1252 From BBC political correspondent Ross Hawkins: The moment that defined Prime Minister's Questions took place at 0710 on the Today programme - when the shadow health secretary appeared to suggest most government departments would see 10% spending cuts over three years from 2011. The Tories insist he was talking about Labour plans, but accusations of spending cut plans were at the centre of this session - and may well dominate the debate as we approach a general election. On the constitutional reform plans Gordon Brown rattled quickly through some complex ideas in that statement. David Cameron's first response was simple and unsurprising - once again he's demanded a general election.

1250 More ideas from Mr Cameron - people should be allowed a referendum on "massive council tax rises". He also raises the issue of the Lisbon Treaty and the lack of what he says was the promised referendum. Other ideas include publishing all public spending online. And he's very much against the idea of PR as a voting system which he says leads to "backroom deals" - many "hear hears" from the Tory benches on that one

1249 Mr Cameron lists various things Mr Brown has "launched and relaunched" in the past, like a British Bill of Rights, that he says "never happens". He mocks the "national council for democratic renewal" launched this week, saying it "sounds like something out of North Korea". He points out only ministers are on it - not outsiders and no other parties

e-mail sent in by reader
Elizabeth Eagles from Watlington says: I'm in full agreement with Mr Brown, we need to review the electoral process. For a start we, the voting public, should decide who our Prime Minister is, so let's start there and get this process change underway! I don't recall a process where we the electoral voted Mr Brown in.. he voted himself in!!! Totally unacceptable! Is this democracy? Have Your Say

e-mail sent in by reader
Dicky J from London says: How dare the current PM propose sweeping changes to the centuries-old constitution of this country when he and his party have clearly lost all popular mandate to govern? He is flailing around, making empty promises concerning constitutional reform and spending increases, none of which he is capable or mandated to deliver. Have Your Say

1248 Mr Cameron chips in with his own suggestions for reform - including the familiar Tory call to axe "quangos". He also says party whips shouldn't choose select committee chairmen and challenges Mr Brown to give a firm commitment on that

1247 Mr Cameron asks how many more excuses Labour can come up with not to hold an election. He says the government is too secretive and "unwilling to give up power". But he says there is "much in this statement that we can support" - he says many of them are his own ideas

David Cameron
1246 David Cameron's stood up - he says Mr Brown rattled through his speech so quickly he wasn't sure he'd convinced himself. The Tory leader says the best way of restoring trust in democracy and Westminster would be to hold a general election.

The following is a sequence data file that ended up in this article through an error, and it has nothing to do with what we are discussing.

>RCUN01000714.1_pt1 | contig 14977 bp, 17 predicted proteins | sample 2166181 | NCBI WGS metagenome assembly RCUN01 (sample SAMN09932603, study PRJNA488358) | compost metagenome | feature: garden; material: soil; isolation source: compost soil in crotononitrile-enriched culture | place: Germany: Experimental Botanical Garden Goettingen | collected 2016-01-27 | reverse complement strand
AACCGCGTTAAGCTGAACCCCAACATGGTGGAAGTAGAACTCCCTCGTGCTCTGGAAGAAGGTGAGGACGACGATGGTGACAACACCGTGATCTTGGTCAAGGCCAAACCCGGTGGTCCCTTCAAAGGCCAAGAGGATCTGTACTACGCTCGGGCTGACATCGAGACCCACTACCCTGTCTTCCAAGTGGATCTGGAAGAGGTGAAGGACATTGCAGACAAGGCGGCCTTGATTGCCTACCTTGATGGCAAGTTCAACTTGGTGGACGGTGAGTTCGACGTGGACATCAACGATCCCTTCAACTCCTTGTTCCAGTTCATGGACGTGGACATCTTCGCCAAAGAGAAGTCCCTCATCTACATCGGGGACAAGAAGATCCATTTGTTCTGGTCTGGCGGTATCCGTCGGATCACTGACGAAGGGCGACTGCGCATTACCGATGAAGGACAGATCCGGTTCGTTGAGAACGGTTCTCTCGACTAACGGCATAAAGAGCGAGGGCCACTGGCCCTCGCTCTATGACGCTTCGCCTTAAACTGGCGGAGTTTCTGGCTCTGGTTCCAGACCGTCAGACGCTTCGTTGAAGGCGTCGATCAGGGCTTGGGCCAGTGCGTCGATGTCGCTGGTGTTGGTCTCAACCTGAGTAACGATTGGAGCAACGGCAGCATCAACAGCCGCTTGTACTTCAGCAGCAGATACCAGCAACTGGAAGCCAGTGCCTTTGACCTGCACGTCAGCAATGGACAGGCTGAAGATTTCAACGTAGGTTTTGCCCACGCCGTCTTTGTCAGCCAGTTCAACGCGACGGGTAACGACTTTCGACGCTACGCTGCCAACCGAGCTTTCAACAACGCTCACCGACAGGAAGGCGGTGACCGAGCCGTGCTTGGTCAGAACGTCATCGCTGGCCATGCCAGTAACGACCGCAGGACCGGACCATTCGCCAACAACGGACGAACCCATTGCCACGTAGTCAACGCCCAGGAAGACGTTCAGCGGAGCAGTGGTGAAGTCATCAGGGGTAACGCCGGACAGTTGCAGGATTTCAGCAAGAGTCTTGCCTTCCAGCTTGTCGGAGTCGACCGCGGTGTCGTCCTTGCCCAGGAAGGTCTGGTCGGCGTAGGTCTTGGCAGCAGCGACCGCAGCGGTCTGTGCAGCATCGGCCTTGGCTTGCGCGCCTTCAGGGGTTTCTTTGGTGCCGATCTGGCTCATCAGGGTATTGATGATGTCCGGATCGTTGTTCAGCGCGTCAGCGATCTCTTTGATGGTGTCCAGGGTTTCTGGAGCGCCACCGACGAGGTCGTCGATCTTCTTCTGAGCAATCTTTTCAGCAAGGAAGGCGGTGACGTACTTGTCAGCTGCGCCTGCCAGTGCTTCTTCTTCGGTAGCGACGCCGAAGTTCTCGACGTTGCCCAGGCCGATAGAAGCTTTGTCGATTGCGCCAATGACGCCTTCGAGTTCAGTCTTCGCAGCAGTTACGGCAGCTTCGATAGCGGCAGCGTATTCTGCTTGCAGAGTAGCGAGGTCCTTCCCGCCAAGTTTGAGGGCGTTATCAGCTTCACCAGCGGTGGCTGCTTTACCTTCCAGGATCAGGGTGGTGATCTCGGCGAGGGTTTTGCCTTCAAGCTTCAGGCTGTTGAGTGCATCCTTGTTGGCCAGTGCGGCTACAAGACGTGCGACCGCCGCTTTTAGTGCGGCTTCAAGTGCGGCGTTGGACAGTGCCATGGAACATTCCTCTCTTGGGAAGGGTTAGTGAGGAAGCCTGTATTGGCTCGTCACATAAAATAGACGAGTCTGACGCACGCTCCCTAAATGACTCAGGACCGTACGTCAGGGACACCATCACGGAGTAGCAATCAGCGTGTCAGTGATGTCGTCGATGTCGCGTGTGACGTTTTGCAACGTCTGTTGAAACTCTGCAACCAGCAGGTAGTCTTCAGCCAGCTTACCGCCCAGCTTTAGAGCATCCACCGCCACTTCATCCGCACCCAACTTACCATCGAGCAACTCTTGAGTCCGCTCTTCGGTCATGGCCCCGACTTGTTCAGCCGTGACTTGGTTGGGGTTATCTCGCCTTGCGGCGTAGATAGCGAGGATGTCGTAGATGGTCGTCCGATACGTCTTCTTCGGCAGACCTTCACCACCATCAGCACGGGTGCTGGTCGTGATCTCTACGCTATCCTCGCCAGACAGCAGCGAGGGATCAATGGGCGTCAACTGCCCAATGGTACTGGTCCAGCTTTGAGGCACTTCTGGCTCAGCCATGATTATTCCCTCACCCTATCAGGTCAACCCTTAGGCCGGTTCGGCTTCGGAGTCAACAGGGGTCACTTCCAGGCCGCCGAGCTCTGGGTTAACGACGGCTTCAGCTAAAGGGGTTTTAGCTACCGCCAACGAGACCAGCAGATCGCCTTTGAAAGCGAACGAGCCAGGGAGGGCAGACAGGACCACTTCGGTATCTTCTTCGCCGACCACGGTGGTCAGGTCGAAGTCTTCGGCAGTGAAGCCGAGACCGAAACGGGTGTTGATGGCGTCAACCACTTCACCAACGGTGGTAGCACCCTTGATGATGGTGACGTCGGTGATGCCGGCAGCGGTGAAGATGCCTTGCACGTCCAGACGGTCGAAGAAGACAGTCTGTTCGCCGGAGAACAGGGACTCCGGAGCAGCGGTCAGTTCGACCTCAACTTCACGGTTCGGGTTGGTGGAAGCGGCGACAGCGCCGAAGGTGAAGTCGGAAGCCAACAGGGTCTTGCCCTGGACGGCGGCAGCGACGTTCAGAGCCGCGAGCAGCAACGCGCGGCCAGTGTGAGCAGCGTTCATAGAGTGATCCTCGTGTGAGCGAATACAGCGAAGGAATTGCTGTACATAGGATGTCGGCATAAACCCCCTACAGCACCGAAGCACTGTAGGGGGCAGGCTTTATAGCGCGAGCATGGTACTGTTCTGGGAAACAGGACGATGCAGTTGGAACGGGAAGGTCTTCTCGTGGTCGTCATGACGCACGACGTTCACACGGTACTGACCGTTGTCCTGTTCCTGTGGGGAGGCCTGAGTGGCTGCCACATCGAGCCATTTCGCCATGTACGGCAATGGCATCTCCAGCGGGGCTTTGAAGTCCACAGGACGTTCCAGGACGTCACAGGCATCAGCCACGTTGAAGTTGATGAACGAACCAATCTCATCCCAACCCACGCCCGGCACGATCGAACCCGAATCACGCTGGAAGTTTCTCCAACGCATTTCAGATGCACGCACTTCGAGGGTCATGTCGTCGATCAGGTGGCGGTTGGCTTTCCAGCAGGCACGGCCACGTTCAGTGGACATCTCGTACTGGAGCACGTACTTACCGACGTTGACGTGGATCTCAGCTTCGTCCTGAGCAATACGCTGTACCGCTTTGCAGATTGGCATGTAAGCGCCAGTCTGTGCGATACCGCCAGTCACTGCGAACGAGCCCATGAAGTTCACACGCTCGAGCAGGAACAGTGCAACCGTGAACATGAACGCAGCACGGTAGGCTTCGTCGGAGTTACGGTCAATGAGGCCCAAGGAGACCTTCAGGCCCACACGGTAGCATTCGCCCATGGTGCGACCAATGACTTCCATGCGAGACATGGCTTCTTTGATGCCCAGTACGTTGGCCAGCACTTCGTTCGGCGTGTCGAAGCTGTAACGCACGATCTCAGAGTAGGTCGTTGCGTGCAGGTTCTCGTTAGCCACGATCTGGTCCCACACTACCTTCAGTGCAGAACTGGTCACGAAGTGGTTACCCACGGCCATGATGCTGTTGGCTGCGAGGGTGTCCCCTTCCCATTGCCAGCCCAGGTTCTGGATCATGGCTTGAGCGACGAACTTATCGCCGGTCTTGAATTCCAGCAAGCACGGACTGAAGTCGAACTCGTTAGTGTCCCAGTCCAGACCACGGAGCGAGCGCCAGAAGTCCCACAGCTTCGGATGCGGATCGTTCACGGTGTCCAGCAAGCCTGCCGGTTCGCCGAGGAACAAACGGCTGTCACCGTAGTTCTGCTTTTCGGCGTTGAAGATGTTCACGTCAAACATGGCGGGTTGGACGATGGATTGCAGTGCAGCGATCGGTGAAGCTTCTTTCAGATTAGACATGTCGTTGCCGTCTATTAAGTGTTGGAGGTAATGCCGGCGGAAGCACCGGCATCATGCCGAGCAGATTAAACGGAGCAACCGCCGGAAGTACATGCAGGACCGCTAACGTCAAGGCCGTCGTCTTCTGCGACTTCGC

1245 Mr Brown ends by saying d MPs must seize the moment to lift politics to a higher standard - he remarks to the Speaker, amid noisy chatter, that the House is not "behaving". MPs laugh as he says they must "stand together" for democracy.

1245 The statement continues with references to getting young people to vote more - possibly by lowering the current age limit of 18 on voting.

1244 He is listing other topics - the devolution of policing in Northern Ireland, further devolution in Wales and "the next stage of devolution in England" - there'll be a lot of people who want to see an English Parliament who will be looking forward to looking at the details behind those words.

1242 Mr Brown says proposals will be put forward to reform the House of Lords - including an 80% or 100% elected chamber. He gets lots of "hear hears" from Labour MPs.

1241 Government papers, currently held secret for 30 years, will be released after 20 years apart from the most sensitive. His suggestion the executive will be made "more accountable to Parliament" is also met with laughter.

e-mail sent in by reader
Gary N from Edinburgh says: Same old same old from this tired old Fifer. Where Tony Blair used to laugh off the Tories and seemingly belittle any and all points the leader of the opposition made, Brown now gets flustered and angry at the mere sight of David Cameron. On spending cuts, I find it quite remarkable that when we are already spending more than the country makes in revenue this Government continues to increase spending! Answer me this Gordon, how do we pay for all your grand plans without increasing the deficit and dragging this country deeper into debt? The Tory plan may be tough, but it's right. Have Your Say

e-mail sent in by reader
Oliver Westall from UK says: Whatever you think about the PM, it is absolutely clear there is no other party yet fit for government. The government deserve a chance to prepare themselves for election as much as the opposition need time to prove they are fit to govern. Have Your Say